I have been living under a rock for sometime, so far as web-dev is concerned. My day job keeps me busy and the rest of the time is for family. Learned a couple of new tech stuff in the meantime but didn’t follow the news. And I paid the price.
In mid-2012, ICANN announced its intention to release dot-word gTLDs to the world. This means you are no more restricted to use .com, .org, .co.uk, .in among handful of other gTLDs. You can now own .yourcompany or .bank or any other gTLD you may like. The catch is it must be available to general public. That is, if the domain is not wholly owned. What this means is that huge multinational giants can buy a gTLD, for several million dollars, only for themselves. Like, .google. It is wholly owned by Google.
So far so good. And here I am with my local development setup running Vagrant. One of the very few nice things about Vagrant is its ability to run several “sites” inside the same machine. These sites can be accessed from local machine using fancy domain names. These domain names can be configured in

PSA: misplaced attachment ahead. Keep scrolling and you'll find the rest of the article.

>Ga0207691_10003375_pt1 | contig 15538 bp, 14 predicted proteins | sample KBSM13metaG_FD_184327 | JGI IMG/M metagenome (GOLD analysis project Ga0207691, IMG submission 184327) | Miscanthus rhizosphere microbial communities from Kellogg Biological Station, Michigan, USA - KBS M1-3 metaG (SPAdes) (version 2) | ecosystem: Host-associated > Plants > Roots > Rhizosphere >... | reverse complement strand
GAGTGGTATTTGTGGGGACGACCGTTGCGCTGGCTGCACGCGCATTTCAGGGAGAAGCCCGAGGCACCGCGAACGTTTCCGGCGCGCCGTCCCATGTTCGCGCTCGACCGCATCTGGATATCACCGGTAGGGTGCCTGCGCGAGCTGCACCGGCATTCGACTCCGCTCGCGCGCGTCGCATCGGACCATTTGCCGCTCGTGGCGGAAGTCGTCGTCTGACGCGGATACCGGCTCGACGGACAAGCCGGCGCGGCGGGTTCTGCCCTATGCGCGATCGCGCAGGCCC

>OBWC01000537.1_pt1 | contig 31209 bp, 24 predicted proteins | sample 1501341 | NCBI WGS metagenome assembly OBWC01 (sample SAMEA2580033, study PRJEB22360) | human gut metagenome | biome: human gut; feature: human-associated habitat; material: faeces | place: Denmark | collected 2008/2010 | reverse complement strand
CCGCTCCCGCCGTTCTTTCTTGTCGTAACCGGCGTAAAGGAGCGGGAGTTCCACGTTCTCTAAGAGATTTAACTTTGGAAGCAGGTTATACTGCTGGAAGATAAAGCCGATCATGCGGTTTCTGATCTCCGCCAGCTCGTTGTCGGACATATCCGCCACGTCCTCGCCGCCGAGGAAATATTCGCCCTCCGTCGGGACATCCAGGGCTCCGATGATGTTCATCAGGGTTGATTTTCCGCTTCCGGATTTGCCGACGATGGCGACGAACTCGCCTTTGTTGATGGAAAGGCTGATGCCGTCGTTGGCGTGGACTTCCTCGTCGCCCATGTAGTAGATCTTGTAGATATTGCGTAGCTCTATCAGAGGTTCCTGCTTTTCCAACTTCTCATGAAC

So, I was running
local.dev with no ssl certificate. For my pet-project, I needed traffic over https. I quickly created a self-signed certificate using openssl and configured the site to accept traffic over port 443 (for ssl).
To my surprise, I found that
https://local.dev was not accessible from any major browser. Having spent the next couple of hours trying to fix the issue, I was about to give up hope, until I found the real issue — .dev gTLDs are owned by Google and they implement HTTP Strict Transport Security which prevents use of self-signed ssl certificates.
This is a bit of disappointment as well as shock at my end. For several years, developers around the world relied on using .dev domains for local development. I knew at least 5 people back in 2010 who used .dev (I am sure they have moved to other local domains, having heard about this issue, unlike me). Not only Google is at faults here, but ICANN’s decision to let corporations have full control over a certain gTLD is against the spirit of unrestricted nature of the Internet.